Slackware Linux samba server setup, installation and configuration

Linux has no problem sharing data and printer with Windows in networking environment. Samba is a Linux service that provides file and printer sharing between Linux and Windows system. It can even be a Primary Domain Controller (PDC). Samba is developed by The Samba project team which is a member of the Software Freedom Conservancy. Samba has a long history in Linux and Windows file sharing. Everyone who uses Linux Samba program should read the chronology of Samba, the 10 years of Samba! article written by Andrew Tridgell in January 2002. It shows how great and courage open source programmers are, doing jobs that benefits the world.

In this tutorial, we are going to learn how to setup Linux samba server for file sharing in windows networking environment. Here is a list of steps involves in setting up a Linux samba server:

  1. Install samba package.
  2. Configure samba server.
  3. Create samba users, groups, shared directory and set permissions.
  4. Create samba and set permissions.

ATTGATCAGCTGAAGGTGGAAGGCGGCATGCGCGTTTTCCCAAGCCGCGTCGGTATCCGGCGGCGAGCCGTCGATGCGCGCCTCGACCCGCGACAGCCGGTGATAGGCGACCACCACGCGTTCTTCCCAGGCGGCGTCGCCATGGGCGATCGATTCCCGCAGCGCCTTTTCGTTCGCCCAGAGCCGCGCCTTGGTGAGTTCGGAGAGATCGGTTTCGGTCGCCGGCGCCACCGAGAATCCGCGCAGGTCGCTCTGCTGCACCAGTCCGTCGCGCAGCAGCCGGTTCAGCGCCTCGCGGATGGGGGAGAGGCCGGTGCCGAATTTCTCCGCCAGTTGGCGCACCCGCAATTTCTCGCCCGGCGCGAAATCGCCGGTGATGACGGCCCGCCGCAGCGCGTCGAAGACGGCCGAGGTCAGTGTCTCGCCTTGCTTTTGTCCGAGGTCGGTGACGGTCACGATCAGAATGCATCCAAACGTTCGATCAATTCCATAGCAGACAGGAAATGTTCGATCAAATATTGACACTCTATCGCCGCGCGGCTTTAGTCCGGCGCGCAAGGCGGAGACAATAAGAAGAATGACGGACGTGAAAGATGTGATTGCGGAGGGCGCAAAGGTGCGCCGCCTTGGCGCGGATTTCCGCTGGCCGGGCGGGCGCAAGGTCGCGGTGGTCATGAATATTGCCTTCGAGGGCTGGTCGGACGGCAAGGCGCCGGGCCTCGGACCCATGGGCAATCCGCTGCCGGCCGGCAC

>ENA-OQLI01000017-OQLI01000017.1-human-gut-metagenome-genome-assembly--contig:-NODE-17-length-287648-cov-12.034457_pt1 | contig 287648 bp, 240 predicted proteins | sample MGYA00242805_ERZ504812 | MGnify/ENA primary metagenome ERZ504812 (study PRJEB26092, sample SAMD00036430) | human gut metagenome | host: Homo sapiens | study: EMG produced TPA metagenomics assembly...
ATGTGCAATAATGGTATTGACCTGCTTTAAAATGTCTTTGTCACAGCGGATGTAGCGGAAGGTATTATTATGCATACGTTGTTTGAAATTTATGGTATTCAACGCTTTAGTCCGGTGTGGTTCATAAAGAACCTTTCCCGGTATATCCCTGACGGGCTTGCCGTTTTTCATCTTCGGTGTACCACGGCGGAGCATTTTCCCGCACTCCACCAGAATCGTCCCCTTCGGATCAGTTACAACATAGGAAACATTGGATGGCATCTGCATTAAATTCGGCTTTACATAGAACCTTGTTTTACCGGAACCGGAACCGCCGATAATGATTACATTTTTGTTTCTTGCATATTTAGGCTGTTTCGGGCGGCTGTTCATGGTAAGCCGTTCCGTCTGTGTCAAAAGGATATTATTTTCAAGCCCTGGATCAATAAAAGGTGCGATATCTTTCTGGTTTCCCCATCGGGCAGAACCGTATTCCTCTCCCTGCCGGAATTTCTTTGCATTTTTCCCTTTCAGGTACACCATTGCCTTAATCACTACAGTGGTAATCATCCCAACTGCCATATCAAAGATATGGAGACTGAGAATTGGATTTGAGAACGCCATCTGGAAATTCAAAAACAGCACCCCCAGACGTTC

5. Start samba service.
  6. Testing and troubleshooting samba server and client.

Install Linux samba package

The first thing we need to do is to check whether samba package is already installed in our system. We can use locate command to find samba. Here is an example of locate command run in Slackware:

[email protected]:~# locate samba
...
...
...
/var/spool/samba
/etc/rc.d/rc.samba
/etc/samba
/etc/samba/smb.conf
/etc/samba/private
/etc/samba/private/secrets.tdb
/etc/samba/private/smbpasswd
/etc/samba/smb.conf-sample
[email protected]:~#

You can also use slackpkg to search Linux samba package in the system:

[email protected]:~# slackpkg search samba

The list below shows all packages with the selected pattern.

[ installed ] - mozilla-thunderbird-2.0.0.18-i686-1
[ installed ] - slackpkg-2.70.4-noarch-1
...
...
...
[uninstalled] - kde-i18n-zh_TW-3.5.9-noarch-1
[ upgrade ] - samba-3.0.32-i486-1_slack12.1 --> samba-3.0.28a-i486-1
[uninstalled] - lprng-3.8.28-i486-2

[email protected]:~#

Don't worry if samba has not been installed in your system. Here is an example of how to install Linux samba package in Slackware:

[email protected]:~# slackpkg install samba

If you didn't install slackpkg, use Slackware pkgtool to install samba from Slackware installation dvd. You can also download the latest samba package from Slackware official website, slackbuild.org or linuxpackages.net and install it using pkgtool.

Configure Linux samba server